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Salad Pizza: It’s what’s for dinner

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Ruth Hartnup from Vancouver, Canada [CC BY 2.0 (https://creativecommons.org/licenses/by/2.0)]

You’re trying to be good and eat healthy but you really, really want something more interesting than those greens you’ve been nibbling on.

How about a salad pizza?

In a nod to compromise — though many will claim it’s no compromise at all, just deliciousness — the salad pizza has come onto the scene the past few years. It’s probably not all that healthy, but it does allow you to say you ate your greens.

And no, this is not pizza with a side salad. It’s salad pizza.


Salad pizzas are exactly what they sound like: you start with a thin crust, often flatbread, and add toppings. Many people start off with sauce and cheese and then add any number of other ingredients like pepperoni, salami, cheese, the works.

Others add their salad fixins to the uber-popular cauliflower crust, and many simply toss a salad and load it straight onto the pizza crust, sans sauce and cheese. Balsamic vinegar, Italian dressing and the like make for yummy variations.

Like traditional pizza (or salad) itself, the possibilities are endless. A chicken caesar pizza sounds divine and requires a fork and a knife, while an arugula and fig variation can be accomplished on the above-mentioned flatbread and eaten with your hands.

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Mexican Sweet Corn Salad

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Inspired by Mexican elote, this corn salad makes great use of late summer sweet corn with tangy lime juice and flavorful poblano peppers. Add jalapeño peppers for extra spice or chipotle chili powder for a smoky kick.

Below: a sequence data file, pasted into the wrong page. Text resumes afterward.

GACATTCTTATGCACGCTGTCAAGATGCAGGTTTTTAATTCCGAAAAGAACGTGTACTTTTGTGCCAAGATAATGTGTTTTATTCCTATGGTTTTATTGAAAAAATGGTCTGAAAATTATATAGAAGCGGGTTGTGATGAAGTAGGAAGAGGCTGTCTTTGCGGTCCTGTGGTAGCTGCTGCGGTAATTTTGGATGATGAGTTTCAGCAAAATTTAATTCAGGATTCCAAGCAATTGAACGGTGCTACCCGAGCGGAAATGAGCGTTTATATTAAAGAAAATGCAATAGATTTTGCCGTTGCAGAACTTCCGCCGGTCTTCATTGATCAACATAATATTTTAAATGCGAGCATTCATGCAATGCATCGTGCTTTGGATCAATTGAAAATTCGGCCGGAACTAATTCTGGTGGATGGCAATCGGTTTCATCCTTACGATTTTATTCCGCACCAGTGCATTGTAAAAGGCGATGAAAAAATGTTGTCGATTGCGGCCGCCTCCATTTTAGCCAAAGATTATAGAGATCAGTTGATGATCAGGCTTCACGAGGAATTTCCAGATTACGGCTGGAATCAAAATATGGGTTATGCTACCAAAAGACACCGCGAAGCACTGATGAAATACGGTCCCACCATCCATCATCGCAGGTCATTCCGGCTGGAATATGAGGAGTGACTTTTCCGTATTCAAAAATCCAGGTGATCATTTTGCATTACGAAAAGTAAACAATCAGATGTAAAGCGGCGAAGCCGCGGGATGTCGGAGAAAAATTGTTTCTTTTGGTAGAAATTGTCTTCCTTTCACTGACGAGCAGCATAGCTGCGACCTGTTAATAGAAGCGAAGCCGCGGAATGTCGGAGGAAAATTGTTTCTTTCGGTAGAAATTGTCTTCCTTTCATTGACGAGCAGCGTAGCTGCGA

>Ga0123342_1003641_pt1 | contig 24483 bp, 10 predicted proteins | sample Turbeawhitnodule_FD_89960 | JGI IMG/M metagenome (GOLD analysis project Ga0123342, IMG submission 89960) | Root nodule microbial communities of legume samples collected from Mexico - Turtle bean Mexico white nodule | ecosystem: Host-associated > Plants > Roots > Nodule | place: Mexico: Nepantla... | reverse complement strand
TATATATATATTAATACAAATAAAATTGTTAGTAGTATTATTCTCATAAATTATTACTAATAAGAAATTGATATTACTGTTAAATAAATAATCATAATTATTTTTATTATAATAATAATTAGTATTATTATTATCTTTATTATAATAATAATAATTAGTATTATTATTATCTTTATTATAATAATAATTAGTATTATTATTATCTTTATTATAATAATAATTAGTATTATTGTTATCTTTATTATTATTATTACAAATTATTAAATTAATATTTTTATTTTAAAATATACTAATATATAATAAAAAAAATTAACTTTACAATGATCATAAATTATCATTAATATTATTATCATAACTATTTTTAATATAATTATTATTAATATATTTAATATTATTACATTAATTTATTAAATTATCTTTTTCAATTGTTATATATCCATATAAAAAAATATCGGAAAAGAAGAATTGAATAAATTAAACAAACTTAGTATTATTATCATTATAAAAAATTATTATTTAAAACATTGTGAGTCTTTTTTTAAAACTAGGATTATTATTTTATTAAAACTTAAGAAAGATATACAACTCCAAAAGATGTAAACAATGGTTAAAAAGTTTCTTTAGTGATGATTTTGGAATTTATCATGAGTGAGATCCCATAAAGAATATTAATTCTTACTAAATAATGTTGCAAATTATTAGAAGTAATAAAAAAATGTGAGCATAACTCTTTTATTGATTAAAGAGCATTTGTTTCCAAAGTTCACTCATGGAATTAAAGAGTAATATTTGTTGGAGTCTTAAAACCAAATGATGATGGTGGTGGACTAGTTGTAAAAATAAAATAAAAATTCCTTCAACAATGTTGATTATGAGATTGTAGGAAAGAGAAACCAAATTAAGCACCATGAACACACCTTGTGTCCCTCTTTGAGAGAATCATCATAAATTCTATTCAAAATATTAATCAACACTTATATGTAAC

2 tablespoons vegetable oil
4 ears fresh sweet corn, shucked with kernels removed (about 3 cups fresh kernels)
Kosher salt
2 ounces crumbled cotija cheese
3 scallions, sliced (separate white bottoms from green tops)
1/2-cup freshly chopped cilantro leaves
1 large poblano pepper, seeded, stemmed and finely chopped
2 medium cloves of garlic, minced
2 tablespoons real mayonnaise
1 tablespoon fresh lime juice
Chili powder or hot chili flakes to taste

Heat oil in a large nonstick skillet over high heat until shimmering, then add corn kernels and a pinch of salt. Toss the corn a couple of times and then cook until the corn is charred on one side, about two minutes. Stir and repeat until the corn is evenly charred, about eight to 10 minutes total. Halfway through the charring process, add the chopped poblano pepper and the white ends of the scallions.

When the corn is evenly charred and the pepper and scallions and pepper have softened, transfer the vegetable mixture to a large bowl and add the cheese, green scallion tops, cilantro, garlic, mayonnaise, lime juice, and chili powder. Toss to combine and add more lime juice or chili powder to taste. Serve warm.



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Salmon poke bowl

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You might not be able to visit Hawaii any time soon, but this healthy seafood dish will transport your taste buds to the Pacific islands.

Start to finish: 30 minutes (30 minutes active)
Servings: 4

Ingredients
• 4 cups calrose rice, cooked and cooled
• 1 carrot, grated or julienned
• 1/2 cucumber, sliced
• A few leaves of green leaf lettuce
• 1/2 cup whole almonds
• 14 ounces fresh salmon, cubed
• 2 ripe avocados
• 1 tablespoon white sesame seeds
• 1 tablespoon black sesame seeds
• 1 tablespoon dried chili flakes
• 1/2 cup soy sauce
• 1/2 cup orange juice
• 2 tablespoons lime juice
• 1 tablespoon mirin

Directions
1. In 4 serving bowls, arrange the rice, carrot, cucumber, lettuce, almonds, and salmon in separate piles. Set aside in the fridge.


2. Cut the avocados in half lengthwise. Gently remove the pit and skin. Place one of the halves face down on a cutting board. Cut thin slices width wise, while maintaining the avocado’s shape. Use your hands to gently fan out the slices sideways until they form a straight line (the slices should still overlap). Take one end of the line and curl it inward until the avocado takes the shape of a swirl or flower. Repeat this process with the 3 other halves.

3. Gently place an avocado flower in the center of each bowl. Sprinkle a quarter of the white and black sesame seeds and chili flakes over each bowl.

4. In another bowl, combine the soy sauce, orange juice, lime juice, and mirin. Drizzle a quarter of the sauce over each poke bowl, or serve separately so everyone can add the amount they want.

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Ancient pepper can spice up barbecue